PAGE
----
Review of Starcraft: Legacy of the Void

Back in November, the long-awaited Legacy of the Void finally arrived, the final installment of Starcraft 2.  Starcraft 2 came out late in 2010, so it has been a good five years since Wings of Liberty.  In many ways, it’s rather late; SC2 is kind of old news now and did not grab the immense popularity of its predecessor.  At the same time, LotV unsurprisingly sold well and breathed some new life into the Starcraft community and the RTS genre in general.  I got the game in December and I’ll jot down some thoughts on it.  Gone are the days where I play online, so in that regard, I have nothing to say.  I will exclusively talk about the singleplayer campaign and the storyline, though I hope to play some of the co-op missions at some point with a friend.  Note: I have beaten the entire campaign on Brutal difficulty and have gotten every single achievement save a couple of them on the last mission of the Epilogue campaign.  I’ll get to it soon.

Anyway, first I’ll talk about the story before I talk about the gameplay.  Warning: Spoilers.

Story: Eh… it finished, I guess.

I have generally felt that the Blizzard storylines for their three major franchises–Warcraft, Diablo, and Starcraft–have steadily regressed.  It was silly that they retconned the Overmind’s mission and personality in WoL, ruining that character and making the Zerg far less interesting.   What is even more ludicrous about this narrative choice is that it was almost exactly like how they retconned the Orcs’ personality in Warcraft 3.  “No, the Zerg and Orcs aren’t mean and bad by nature, some evil entity made them that way!  Feel sorry for them!”  Please.

Amon was an incredibly boring and lame evil villain who came off as a whiner.  He was far less interesting than Kerrigan and the Overmind in Starcraft and Broodwar, but the latter was neutered as a villain (granted, he’s dead in SC2) and the former was made into some weird Xel’naga angel at the end for… reasons.  Because they wanted her redeemed, I guess, even though she had done awful things in both Starcraft 1 and 2.  But it’s not her fault!  It was Amon’s fault for corrupting her… even though the Overmind specifically made her to be free from Amon’s influence.  The Overmind somehow did this despite the fact that he had no free will independent of Amon (how does THAT work?).  And even though that was his purpose, Kerrigan was still influenced by Amon which is why she did all of these horrible things until she was cleansed of Zerg DNA by the Artifact, but she still then turned back into a free, primal Zerg because there are somehow still “primal” Zerg on the Zerg homeworld who eat “essence” and… okay, you get the idea how dumb and contradictory all of this is.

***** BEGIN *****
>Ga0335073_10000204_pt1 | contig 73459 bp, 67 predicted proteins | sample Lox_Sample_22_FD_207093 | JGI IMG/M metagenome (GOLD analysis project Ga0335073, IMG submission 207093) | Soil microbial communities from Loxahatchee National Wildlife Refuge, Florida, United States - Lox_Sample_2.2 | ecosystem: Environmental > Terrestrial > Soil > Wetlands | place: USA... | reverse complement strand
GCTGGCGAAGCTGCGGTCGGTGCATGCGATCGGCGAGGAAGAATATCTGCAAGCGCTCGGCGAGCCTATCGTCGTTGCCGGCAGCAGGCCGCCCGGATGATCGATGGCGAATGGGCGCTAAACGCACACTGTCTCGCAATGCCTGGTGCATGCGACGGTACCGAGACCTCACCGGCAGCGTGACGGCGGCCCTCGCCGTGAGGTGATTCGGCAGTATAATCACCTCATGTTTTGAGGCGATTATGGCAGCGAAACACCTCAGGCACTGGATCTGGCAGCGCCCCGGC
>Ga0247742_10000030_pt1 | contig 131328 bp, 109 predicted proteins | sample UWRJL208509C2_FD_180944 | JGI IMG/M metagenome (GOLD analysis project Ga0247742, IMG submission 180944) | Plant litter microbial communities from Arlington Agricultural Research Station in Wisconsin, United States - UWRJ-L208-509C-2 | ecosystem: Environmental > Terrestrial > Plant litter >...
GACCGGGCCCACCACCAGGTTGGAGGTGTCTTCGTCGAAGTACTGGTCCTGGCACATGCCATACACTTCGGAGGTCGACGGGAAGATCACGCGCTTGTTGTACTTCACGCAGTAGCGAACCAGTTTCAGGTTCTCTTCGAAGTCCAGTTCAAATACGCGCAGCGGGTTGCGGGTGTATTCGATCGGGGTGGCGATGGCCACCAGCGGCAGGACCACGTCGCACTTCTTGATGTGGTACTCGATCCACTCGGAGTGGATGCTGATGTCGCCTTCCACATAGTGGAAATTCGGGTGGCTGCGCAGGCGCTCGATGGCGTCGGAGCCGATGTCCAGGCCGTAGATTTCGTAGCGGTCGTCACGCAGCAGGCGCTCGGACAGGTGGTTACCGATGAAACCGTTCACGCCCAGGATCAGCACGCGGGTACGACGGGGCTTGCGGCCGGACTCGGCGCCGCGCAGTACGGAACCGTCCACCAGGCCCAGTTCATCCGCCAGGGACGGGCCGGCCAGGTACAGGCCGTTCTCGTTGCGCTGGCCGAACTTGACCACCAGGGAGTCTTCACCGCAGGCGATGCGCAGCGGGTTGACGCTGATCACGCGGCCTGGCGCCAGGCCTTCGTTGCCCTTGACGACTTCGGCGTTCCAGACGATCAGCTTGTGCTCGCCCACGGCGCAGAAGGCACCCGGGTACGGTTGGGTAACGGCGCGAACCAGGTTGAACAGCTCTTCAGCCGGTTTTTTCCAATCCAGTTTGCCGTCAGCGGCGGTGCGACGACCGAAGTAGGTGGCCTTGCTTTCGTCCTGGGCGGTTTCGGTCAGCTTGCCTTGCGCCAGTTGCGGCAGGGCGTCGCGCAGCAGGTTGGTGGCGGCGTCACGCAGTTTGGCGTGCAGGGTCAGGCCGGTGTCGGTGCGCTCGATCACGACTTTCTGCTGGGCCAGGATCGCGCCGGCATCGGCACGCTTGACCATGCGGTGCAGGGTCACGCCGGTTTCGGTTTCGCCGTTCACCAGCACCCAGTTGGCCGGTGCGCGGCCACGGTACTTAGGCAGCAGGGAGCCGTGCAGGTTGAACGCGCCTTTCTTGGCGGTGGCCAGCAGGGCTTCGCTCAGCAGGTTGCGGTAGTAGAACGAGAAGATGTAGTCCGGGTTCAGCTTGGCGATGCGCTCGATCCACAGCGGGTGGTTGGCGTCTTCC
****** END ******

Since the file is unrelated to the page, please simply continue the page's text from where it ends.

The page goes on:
Contrast this to the storyline of SC1 and it gets more annoying that they dropped the ball.  In original Starcraft, the Zerg were a mysterious race that came out of nowhere that befuddled the Terrans and the Protoss.  The Protoss, powerful as they were, underestimated this force and lost their homeworld, Aiur, to them, partially because of political infighting.  A desperate Protoss and Terran force was able to kill the Overmind, but the Protoss still had to flee Aiur because it was overrun with Zerg.  Broodwar, the expansion, was about how Kerrigan, with the Overmind gone, consolidated her control over the Zerg broods by manipulating her enemies to kill one another before betraying her “allies.”  Because of her actions, Starcraft heroes promised that justice would come to her: Zeratul told her that she would regret letting him live and that they would meet again, and Raynor straight up promised to be the one who killed her.  What a great setup for a sequel; the Protoss want their homeworld back, Raynor wants revenge and justice, and the “Queen B**** of the Universe,” as Kerrigan called herself, is slowly gaining power.  And in the background, there is a mysterious force making Zerg-Protoss hybrid that will throw a monkey wrench into all the political realities of the sector.

Blizzard crapped all over this setup with nonsensical retcons, a cheesy romance plot, and the creation of Amon, a bitter Xel’naga.  It was quite disappointing.  In LotV, it finally looked like the player would take command of an epic military campaign of a united Protoss force to reclaim their homeworld.  Certainly all the trailers hinted at this.  Instead, just a couple of missions in, that military campaign is over because of some stupid idea of Amon taking control of the Protoss through their nerve cords and collective conscience called the Khala.  I guess they just really wanted the player to be cooped up on one ship just like WoL and Heart of the Swarm.  This was also stupid because in WoL, Zeratul’s vision of the Protoss’ fall to Amon does not include Amon possessing all the Protoss who haven’t severed their nerve cords.  That would be rather unobservant of him not to notice this, given that he is Dark Templar, a faction of Protoss who are identified precisely by the willing severance of those cords.  It basically amounted to Blizzard thinking, “Well… we kind of want the player to be on one ship, but how can we do that when we promised a giant Protoss armada?  OH WAIT AMON CAN POSSESS THEM LOL!”